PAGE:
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    ABSTRACT: Background:The immune system has a central role in controlling cancer, and factors that influence protective antitumour immunity could therefore have a significant impact on the course of malignant disease. Opioids are essential for the management of cancer pain, and preclinical studies indicate that opioids have the potential to influence these tumour immune surveillance mechanisms. The aim of this systematic literature review is to evaluate the clinical effects of opioids on the immune system of patients with cancer.Methods:A systematic search of Ovid MEDLINE (PubMed) and Embase, Cochrane database and Web of Knowledge for clinical studies, which evaluated the effects of opioids on the immune system in patients with cancer, was performed.Results:Five human studies, which have assessed the effects of opioids on the immune system in patients with cancer, were identified. Although all of these evaluated the effect of morphine on immunologic end points in patients with cancer, none measured the clinical effects.Conclusions:Evidence from preclinical, healthy volunteer and surgical models suggests that different opioids variably influence protective anti-tumour immunity; however, actual data derived from cancer populations are inconclusive and definitive recommendations cannot be made. Appropriately designed and powered studies assessing clinical outcomes of opioid use in people with cancer are therefore required to inform oncologists and others involved in cancer care about the rational use of opioids in this patient group.British Journal of Cancer advance online publication, 15 July 2014; doi:10.1038/bjc.2014.384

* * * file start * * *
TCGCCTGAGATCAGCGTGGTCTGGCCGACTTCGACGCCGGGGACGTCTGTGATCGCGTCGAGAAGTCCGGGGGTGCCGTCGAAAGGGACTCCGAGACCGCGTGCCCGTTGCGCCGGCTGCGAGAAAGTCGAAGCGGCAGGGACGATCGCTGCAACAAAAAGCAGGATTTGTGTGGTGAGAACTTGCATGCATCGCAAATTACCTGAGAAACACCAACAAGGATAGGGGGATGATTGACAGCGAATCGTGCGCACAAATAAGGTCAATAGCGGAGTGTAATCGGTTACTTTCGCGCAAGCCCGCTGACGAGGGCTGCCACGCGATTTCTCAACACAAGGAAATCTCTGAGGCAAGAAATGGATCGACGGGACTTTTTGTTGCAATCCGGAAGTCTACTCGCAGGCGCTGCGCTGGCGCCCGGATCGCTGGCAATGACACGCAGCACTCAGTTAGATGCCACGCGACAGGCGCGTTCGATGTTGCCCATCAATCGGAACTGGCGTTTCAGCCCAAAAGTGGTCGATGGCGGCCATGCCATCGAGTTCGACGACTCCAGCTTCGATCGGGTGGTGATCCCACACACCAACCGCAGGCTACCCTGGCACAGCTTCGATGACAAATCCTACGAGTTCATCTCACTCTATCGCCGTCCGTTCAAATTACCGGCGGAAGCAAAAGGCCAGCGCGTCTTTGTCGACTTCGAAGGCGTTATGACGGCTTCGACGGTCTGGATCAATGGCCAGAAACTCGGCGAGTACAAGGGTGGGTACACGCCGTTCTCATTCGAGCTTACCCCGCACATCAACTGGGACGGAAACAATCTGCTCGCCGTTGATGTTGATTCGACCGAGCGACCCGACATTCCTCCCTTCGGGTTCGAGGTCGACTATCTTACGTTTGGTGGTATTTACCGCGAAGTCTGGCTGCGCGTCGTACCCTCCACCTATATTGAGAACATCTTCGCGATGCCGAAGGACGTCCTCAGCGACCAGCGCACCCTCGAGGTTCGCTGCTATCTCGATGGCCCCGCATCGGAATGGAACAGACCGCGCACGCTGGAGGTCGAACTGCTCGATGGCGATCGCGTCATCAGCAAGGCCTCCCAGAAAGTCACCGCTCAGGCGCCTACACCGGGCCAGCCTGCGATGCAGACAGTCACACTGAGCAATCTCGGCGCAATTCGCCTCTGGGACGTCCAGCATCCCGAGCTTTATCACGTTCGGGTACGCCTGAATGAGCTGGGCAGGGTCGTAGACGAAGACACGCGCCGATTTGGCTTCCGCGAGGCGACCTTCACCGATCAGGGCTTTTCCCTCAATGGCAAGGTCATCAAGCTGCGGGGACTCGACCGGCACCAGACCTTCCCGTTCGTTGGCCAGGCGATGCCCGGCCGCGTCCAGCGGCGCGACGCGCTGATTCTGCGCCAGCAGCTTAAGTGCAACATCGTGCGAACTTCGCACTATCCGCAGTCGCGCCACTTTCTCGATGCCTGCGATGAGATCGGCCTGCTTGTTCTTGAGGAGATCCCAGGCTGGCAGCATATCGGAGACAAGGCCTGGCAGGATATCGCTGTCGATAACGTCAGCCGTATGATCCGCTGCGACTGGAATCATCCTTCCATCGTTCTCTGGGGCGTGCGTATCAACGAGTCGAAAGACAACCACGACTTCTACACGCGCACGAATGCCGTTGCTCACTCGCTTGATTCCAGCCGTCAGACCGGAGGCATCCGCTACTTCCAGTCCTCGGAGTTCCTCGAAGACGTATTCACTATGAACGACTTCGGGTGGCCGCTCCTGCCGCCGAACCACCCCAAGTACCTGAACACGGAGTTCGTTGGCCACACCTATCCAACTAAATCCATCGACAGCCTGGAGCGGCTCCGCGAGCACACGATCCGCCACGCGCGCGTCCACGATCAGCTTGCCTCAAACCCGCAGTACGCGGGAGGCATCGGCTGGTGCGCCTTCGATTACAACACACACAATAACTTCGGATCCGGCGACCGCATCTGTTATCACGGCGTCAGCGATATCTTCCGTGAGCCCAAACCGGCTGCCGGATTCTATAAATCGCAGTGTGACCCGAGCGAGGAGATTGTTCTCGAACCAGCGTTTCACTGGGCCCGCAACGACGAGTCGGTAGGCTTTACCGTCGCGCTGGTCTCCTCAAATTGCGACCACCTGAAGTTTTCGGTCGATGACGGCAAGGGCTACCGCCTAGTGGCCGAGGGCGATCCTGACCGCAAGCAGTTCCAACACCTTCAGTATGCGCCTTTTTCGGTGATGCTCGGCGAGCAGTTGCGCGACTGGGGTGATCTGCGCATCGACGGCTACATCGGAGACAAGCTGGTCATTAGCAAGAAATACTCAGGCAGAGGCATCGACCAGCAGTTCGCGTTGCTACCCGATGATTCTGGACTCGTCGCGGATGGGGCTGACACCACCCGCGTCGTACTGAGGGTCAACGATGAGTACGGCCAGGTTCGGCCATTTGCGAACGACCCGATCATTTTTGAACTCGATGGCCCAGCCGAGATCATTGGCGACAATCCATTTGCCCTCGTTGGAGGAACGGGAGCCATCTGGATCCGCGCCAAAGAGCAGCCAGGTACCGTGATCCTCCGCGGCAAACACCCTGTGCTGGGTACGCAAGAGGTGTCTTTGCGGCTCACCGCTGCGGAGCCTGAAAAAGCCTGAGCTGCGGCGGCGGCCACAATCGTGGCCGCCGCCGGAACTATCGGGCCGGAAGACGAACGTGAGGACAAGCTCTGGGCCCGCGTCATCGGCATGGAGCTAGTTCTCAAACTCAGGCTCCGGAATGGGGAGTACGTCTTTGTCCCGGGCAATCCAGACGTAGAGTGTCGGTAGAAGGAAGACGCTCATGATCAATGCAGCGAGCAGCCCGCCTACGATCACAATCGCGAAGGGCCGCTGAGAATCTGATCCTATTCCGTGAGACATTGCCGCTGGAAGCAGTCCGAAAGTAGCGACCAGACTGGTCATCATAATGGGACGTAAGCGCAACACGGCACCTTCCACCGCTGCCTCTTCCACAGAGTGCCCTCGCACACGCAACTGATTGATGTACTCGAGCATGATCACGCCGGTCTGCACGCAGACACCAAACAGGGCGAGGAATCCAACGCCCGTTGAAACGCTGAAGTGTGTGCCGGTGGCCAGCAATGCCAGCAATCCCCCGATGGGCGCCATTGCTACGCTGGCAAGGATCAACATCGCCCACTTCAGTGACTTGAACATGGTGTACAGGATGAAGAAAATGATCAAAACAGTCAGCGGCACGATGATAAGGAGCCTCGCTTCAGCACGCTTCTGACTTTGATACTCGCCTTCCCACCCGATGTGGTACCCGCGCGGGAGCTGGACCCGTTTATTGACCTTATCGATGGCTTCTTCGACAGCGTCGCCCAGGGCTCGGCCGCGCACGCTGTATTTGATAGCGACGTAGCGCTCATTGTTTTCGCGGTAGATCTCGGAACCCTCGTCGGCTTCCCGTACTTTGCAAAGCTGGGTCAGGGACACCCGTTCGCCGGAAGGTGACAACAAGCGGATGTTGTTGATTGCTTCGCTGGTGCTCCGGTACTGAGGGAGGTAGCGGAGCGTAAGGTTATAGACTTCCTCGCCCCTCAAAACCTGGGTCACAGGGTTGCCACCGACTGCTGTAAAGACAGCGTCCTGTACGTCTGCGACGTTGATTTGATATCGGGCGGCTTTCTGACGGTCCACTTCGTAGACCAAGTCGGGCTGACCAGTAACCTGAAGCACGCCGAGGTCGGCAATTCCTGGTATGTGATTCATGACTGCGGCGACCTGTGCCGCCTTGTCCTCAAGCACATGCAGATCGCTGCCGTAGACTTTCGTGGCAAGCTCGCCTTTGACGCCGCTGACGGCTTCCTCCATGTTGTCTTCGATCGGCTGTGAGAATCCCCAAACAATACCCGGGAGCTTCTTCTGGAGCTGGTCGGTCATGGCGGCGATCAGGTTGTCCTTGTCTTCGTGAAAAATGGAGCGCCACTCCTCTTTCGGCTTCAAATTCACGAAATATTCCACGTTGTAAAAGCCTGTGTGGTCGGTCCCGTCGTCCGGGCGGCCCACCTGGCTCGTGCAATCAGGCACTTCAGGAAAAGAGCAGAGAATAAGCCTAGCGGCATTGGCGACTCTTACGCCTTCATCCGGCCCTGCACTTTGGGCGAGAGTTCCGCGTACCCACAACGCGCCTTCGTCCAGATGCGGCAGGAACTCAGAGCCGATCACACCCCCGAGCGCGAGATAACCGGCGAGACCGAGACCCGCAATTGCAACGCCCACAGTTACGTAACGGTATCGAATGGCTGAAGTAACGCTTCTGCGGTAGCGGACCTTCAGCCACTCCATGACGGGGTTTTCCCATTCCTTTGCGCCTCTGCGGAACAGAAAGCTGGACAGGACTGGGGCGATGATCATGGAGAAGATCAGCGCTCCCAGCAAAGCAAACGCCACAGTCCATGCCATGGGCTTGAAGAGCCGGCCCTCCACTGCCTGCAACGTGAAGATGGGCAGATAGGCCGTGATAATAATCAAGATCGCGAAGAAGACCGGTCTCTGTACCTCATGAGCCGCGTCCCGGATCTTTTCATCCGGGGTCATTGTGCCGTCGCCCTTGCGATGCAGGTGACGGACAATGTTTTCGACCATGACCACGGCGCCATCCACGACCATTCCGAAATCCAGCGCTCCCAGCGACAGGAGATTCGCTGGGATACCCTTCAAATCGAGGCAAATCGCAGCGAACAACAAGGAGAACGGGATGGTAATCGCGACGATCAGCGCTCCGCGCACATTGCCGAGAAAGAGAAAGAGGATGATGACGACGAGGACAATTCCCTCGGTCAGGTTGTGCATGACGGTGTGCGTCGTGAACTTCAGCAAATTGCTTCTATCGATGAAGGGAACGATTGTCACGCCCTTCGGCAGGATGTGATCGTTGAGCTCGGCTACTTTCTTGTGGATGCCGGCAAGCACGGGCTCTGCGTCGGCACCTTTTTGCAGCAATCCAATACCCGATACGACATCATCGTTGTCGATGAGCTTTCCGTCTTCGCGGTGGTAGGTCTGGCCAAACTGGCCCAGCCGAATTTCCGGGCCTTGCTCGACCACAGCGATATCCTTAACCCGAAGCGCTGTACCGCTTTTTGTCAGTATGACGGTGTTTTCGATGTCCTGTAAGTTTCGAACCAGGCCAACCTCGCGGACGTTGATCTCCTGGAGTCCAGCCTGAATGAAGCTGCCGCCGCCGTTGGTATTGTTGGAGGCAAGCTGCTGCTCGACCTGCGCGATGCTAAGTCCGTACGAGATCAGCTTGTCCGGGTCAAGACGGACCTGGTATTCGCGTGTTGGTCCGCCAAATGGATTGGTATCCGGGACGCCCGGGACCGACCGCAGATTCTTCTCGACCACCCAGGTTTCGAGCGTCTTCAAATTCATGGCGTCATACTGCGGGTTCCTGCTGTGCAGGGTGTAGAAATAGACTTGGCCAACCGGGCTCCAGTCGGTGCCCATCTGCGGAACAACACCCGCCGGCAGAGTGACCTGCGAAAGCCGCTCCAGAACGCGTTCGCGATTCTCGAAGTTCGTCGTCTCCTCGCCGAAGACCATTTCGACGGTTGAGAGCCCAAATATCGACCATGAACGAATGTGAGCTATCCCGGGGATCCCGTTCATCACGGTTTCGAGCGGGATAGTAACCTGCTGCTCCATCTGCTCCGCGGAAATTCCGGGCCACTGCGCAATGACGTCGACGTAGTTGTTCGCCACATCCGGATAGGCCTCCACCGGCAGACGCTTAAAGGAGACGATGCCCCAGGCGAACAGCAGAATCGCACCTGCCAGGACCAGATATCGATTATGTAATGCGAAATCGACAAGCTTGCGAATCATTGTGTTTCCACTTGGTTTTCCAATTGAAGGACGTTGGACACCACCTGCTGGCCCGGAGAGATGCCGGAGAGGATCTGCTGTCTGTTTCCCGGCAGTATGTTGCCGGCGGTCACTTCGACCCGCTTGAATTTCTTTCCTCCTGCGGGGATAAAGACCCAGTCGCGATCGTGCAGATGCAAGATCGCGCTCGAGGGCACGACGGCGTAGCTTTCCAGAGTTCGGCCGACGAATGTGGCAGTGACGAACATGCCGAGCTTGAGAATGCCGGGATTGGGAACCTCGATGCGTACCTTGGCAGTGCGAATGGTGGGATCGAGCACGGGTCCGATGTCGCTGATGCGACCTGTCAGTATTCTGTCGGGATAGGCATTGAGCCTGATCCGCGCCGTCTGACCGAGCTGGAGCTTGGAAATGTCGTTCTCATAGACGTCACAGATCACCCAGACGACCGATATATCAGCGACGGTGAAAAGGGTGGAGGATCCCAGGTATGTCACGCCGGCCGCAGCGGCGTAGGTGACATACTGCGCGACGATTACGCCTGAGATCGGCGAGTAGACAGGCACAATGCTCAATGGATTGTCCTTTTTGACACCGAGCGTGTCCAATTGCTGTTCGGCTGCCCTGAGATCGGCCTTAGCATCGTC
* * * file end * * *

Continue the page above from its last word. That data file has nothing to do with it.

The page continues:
British Journal of Cancer 07/2014; 111(5). DOI:10.1038/bjc.2014.384 · 4.82 Impact Factor
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    • "Not only the efficacy of a drug, but also its side effects, duration, and patient's history or general condition are critical factors to be considered in selecting an opioid. The pharmacodynamic and pharmacokinetic effects depend on the type of opioids, route, age, genetic polymorphism, and so on 4,5. "
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    ABSTRACT: Objectives Oxycodone is semi-synthetic opioid, oral and parenteral preparations have been widely used for acute and chronic pain. The aim of this study was to assess the efficacy and side effects of oxycodone and fentanyl in patient controlled analgesia (PCA) after laparoscopic cholecystectomy. Methods A prospective, randomized, double-blind study was conducted. 81 patients were randomly divided into two groups; fentanyl (10 mcg fentanyl and 1.5 mg ketorolac) and oxycodone group (1 mg oxycodone and 1.5 mg ketorolac). After the operation, a blinded observer assessed pain using a numerical rating scale (NRS), infused PCA dose, side effects, sedation levels, and satisfaction. Results Cumulative PCA dose of oxycodone group at 48 h (31.4 ± 16.0 ml) was significantly less than that of fentanyl group (43.8 ± 23.1 ml, P = 0.009). Oxycodone group showed more nausea at 6 - 24 h after the operation (P = 0.001), but there was no difference in satisfaction score (P = 0.073). There were no significant differences in other side effects, sedation and NRS scores between two groups. Conclusion Oxycodone showed comparable effects for pain relief compared to fentanyl in spite of less cumulative PCA dose. Based on these results, we could conclude that oxycodone may be useful as an alternative to fentanyl for PCA after laparoscopic cholecystectomy.
    International journal of medical sciences 04/2014; 11(7):658-62. DOI:10.7150/ijms.8331 · 1.55 Impact Factor